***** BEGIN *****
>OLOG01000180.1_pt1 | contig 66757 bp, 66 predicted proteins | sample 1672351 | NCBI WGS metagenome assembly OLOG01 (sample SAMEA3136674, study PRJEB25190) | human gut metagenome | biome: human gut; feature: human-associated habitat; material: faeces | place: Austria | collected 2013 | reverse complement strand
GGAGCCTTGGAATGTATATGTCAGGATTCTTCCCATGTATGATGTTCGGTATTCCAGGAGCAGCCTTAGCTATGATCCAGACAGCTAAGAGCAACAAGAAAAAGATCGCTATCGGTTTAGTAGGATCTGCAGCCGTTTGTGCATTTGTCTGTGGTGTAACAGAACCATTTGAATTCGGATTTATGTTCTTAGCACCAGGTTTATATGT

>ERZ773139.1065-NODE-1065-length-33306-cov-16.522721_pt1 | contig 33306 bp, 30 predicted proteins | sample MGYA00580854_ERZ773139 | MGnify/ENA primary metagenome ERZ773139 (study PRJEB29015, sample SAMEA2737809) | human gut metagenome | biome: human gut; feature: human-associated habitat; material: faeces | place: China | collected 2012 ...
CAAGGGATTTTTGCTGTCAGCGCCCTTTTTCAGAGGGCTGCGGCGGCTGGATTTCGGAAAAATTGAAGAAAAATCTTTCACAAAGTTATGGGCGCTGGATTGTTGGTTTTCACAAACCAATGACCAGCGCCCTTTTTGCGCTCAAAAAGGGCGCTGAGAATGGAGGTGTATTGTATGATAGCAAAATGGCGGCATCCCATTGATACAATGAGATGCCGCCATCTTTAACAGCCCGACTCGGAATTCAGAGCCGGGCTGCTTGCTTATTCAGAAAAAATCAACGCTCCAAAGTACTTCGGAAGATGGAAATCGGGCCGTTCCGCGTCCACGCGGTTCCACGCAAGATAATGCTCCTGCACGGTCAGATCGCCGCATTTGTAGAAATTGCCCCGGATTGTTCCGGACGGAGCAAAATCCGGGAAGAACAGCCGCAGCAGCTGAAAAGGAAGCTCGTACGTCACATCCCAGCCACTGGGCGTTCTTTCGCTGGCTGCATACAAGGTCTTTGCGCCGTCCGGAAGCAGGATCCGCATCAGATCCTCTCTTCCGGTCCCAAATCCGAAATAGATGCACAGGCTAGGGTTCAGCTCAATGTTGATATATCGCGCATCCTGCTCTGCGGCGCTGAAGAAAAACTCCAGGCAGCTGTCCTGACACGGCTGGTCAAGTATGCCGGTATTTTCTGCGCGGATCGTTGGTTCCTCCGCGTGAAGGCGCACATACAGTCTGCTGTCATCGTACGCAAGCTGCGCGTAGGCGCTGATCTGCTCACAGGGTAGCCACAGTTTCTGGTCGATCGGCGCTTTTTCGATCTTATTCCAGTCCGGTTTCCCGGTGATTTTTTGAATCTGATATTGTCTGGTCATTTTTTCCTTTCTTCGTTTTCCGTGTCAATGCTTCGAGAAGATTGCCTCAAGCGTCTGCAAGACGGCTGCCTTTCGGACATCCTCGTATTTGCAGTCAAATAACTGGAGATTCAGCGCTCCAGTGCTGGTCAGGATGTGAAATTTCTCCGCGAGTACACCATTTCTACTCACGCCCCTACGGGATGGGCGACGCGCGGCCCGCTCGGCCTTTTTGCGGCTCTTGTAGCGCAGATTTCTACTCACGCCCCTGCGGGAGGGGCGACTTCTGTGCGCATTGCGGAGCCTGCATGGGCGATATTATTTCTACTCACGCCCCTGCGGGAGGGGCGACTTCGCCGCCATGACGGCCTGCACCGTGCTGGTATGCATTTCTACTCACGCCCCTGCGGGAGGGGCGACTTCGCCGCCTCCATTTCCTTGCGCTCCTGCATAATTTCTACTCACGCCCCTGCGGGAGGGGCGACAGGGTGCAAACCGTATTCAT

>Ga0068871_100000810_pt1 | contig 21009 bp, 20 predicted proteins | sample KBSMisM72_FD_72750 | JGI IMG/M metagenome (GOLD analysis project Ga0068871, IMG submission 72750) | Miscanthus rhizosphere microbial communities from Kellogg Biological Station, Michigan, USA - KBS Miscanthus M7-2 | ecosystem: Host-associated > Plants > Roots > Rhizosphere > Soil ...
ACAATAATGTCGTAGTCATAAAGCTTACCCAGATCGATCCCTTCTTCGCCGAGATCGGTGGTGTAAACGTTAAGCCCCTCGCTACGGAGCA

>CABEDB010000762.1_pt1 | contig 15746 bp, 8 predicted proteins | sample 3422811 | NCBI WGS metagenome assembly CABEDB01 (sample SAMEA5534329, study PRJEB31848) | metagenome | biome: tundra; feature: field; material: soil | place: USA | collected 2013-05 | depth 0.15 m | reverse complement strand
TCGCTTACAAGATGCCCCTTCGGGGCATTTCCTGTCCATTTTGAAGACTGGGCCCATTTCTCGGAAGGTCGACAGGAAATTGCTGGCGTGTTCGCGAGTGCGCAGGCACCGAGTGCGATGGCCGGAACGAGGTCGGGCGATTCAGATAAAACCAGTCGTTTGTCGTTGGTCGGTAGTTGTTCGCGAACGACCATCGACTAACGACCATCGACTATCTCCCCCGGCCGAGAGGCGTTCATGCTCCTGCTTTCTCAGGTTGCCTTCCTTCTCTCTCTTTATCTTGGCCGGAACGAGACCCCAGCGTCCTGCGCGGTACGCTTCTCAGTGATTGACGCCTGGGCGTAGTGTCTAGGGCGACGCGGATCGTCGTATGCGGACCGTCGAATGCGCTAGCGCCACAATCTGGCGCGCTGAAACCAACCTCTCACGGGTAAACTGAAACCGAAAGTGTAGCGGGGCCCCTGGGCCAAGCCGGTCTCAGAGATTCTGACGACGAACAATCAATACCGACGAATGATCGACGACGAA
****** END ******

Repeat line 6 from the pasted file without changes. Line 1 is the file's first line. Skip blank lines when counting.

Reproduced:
ACAATAATGTCGTAGTCATAAAGCTTACCCAGATCGATCCCTTCTTCGCCGAGATCGGTGGTGTAAACGTTAAGCCCCTCGCTACGGAGCA